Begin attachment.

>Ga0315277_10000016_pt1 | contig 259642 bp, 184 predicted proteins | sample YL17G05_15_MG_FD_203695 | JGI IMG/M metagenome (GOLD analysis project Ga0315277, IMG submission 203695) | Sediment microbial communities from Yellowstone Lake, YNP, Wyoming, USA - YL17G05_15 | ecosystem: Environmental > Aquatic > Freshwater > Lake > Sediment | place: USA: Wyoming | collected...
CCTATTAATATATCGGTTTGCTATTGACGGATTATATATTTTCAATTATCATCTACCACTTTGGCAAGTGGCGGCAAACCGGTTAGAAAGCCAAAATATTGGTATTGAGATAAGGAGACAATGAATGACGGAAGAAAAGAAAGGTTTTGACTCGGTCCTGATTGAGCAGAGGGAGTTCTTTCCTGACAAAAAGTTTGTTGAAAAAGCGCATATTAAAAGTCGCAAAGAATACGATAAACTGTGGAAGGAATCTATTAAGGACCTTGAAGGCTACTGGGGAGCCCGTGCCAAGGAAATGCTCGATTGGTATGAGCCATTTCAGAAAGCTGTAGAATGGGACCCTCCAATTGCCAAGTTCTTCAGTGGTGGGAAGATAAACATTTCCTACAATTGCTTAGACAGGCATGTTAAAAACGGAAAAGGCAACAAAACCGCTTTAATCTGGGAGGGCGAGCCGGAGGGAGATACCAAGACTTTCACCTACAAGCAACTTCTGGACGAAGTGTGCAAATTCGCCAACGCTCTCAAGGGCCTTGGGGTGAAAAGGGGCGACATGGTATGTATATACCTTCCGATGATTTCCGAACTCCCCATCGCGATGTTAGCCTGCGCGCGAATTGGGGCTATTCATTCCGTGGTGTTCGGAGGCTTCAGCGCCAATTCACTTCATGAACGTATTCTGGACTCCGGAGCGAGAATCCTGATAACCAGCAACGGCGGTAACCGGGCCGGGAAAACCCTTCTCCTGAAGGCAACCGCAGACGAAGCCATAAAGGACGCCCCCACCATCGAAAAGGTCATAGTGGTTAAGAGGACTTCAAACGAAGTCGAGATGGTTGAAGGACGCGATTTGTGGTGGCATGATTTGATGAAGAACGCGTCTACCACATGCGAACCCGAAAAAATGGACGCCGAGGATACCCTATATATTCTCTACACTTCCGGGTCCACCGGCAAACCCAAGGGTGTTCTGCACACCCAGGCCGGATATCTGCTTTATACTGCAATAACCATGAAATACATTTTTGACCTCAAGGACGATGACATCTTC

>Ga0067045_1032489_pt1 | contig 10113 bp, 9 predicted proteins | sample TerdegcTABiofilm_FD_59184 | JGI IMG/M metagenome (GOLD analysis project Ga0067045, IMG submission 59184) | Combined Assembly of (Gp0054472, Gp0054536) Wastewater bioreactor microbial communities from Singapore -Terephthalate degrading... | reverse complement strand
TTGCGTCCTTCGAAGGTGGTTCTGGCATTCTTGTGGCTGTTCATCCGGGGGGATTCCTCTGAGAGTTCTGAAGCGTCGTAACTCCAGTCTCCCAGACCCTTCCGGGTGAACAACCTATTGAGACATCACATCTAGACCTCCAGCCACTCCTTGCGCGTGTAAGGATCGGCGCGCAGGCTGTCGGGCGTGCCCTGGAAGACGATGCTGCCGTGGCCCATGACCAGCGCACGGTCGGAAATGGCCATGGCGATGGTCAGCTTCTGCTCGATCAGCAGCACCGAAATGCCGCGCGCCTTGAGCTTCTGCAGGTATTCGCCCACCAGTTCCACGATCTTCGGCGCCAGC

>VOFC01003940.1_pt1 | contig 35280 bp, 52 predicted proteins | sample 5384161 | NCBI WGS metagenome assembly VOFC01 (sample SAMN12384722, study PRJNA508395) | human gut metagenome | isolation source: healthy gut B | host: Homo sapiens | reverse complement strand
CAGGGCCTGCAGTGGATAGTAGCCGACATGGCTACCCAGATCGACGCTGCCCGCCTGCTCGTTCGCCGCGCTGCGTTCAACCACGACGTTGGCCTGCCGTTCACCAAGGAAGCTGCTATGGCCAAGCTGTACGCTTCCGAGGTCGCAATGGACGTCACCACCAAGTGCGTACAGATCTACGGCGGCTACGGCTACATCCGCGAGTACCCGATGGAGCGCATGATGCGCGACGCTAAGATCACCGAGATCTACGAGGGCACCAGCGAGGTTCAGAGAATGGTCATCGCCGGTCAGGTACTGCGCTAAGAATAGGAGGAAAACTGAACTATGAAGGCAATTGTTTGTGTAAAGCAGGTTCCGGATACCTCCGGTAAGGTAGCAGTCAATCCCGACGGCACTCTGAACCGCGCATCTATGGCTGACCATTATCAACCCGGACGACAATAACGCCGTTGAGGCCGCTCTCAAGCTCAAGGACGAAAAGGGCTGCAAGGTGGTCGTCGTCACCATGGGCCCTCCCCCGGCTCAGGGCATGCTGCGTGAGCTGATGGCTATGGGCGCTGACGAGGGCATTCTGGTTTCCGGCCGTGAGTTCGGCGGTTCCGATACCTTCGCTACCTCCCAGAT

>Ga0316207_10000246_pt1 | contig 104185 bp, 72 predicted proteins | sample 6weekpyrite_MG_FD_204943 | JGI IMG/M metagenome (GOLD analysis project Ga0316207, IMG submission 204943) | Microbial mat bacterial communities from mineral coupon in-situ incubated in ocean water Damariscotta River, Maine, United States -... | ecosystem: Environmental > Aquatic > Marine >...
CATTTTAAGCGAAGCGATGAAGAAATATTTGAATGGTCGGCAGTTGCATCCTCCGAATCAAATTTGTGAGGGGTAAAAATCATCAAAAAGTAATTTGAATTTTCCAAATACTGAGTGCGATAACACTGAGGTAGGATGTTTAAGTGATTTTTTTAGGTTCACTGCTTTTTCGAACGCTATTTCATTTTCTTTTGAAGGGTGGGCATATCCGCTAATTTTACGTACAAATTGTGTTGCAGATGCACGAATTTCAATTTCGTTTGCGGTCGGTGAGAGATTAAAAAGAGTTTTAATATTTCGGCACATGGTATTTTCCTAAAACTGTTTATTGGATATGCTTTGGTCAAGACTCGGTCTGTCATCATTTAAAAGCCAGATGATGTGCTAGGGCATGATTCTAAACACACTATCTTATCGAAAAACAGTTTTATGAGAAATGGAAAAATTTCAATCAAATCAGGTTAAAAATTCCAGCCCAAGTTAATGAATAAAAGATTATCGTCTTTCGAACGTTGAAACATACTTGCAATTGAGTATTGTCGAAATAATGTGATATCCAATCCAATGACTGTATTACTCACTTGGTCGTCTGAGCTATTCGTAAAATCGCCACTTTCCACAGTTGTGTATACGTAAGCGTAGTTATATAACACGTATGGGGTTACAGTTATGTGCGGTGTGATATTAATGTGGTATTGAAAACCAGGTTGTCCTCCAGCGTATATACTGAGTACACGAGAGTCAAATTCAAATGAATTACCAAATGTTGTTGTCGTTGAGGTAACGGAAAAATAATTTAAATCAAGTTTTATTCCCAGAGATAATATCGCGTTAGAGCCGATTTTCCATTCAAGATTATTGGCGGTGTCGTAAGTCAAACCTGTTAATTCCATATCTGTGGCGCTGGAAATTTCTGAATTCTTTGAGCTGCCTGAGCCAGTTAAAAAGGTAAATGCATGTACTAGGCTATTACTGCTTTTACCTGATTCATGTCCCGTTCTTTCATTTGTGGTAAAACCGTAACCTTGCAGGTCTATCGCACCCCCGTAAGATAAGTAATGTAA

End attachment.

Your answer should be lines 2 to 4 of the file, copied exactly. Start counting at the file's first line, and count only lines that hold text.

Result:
CCTATTAATATATCGGTTTGCTATTGACGGATTATATATTTTCAATTATCATCTACCACTTTGGCAAGTGGCGGCAAACCGGTTAGAAAGCCAAAATATTGGTATTGAGATAAGGAGACAATGAATGACGGAAGAAAAGAAAGGTTTTGACTCGGTCCTGATTGAGCAGAGGGAGTTCTTTCCTGACAAAAAGTTTGTTGAAAAAGCGCATATTAAAAGTCGCAAAGAATACGATAAACTGTGGAAGGAATCTATTAAGGACCTTGAAGGCTACTGGGGAGCCCGTGCCAAGGAAATGCTCGATTGGTATGAGCCATTTCAGAAAGCTGTAGAATGGGACCCTCCAATTGCCAAGTTCTTCAGTGGTGGGAAGATAAACATTTCCTACAATTGCTTAGACAGGCATGTTAAAAACGGAAAAGGCAACAAAACCGCTTTAATCTGGGAGGGCGAGCCGGAGGGAGATACCAAGACTTTCACCTACAAGCAACTTCTGGACGAAGTGTGCAAATTCGCCAACGCTCTCAAGGGCCTTGGGGTGAAAAGGGGCGACATGGTATGTATATACCTTCCGATGATTTCCGAACTCCCCATCGCGATGTTAGCCTGCGCGCGAATTGGGGCTATTCATTCCGTGGTGTTCGGAGGCTTCAGCGCCAATTCACTTCATGAACGTATTCTGGACTCCGGAGCGAGAATCCTGATAACCAGCAACGGCGGTAACCGGGCCGGGAAAACCCTTCTCCTGAAGGCAACCGCAGACGAAGCCATAAAGGACGCCCCCACCATCGAAAAGGTCATAGTGGTTAAGAGGACTTCAAACGAAGTCGAGATGGTTGAAGGACGCGATTTGTGGTGGCATGATTTGATGAAGAACGCGTCTACCACATGCGAACCCGAAAAAATGGACGCCGAGGATACCCTATATATTCTCTACACTTCCGGGTCCACCGGCAAACCCAAGGGTGTTCTGCACACCCAGGCCGGATATCTGCTTTATACTGCAATAACCATGAAATACATTTTTGACCTCAAGGACGATGACATCTTC

>Ga0067045_1032489_pt1 | contig 10113 bp, 9 predicted proteins | sample TerdegcTABiofilm_FD_59184 | JGI IMG/M metagenome (GOLD analysis project Ga0067045, IMG submission 59184) | Combined Assembly of (Gp0054472, Gp0054536) Wastewater bioreactor microbial communities from Singapore -Terephthalate degrading... | reverse complement strand
TTGCGTCCTTCGAAGGTGGTTCTGGCATTCTTGTGGCTGTTCATCCGGGGGGATTCCTCTGAGAGTTCTGAAGCGTCGTAACTCCAGTCTCCCAGACCCTTCCGGGTGAACAACCTATTGAGACATCACATCTAGACCTCCAGCCACTCCTTGCGCGTGTAAGGATCGGCGCGCAGGCTGTCGGGCGTGCCCTGGAAGACGATGCTGCCGTGGCCCATGACCAGCGCACGGTCGGAAATGGCCATGGCGATGGTCAGCTTCTGCTCGATCAGCAGCACCGAAATGCCGCGCGCCTTGAGCTTCTGCAGGTATTCGCCCACCAGTTCCACGATCTTCGGCGCCAGC